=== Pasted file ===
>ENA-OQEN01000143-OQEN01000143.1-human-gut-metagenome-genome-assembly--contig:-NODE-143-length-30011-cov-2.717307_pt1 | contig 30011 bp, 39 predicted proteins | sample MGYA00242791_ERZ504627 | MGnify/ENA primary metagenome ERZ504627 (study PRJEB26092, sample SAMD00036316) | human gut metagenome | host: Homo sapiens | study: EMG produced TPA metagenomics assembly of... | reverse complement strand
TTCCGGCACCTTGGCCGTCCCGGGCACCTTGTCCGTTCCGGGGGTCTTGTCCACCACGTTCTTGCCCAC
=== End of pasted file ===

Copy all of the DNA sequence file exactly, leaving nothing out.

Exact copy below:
>ENA-OQEN01000143-OQEN01000143.1-human-gut-metagenome-genome-assembly--contig:-NODE-143-length-30011-cov-2.717307_pt1 | contig 30011 bp, 39 predicted proteins | sample MGYA00242791_ERZ504627 | MGnify/ENA primary metagenome ERZ504627 (study PRJEB26092, sample SAMD00036316) | human gut metagenome | host: Homo sapiens | study: EMG produced TPA metagenomics assembly of... | reverse complement strand
TTCCGGCACCTTGGCCGTCCCGGGCACCTTGTCCGTTCCGGGGGTCTTGTCCACCACGTTCTTGCCCAC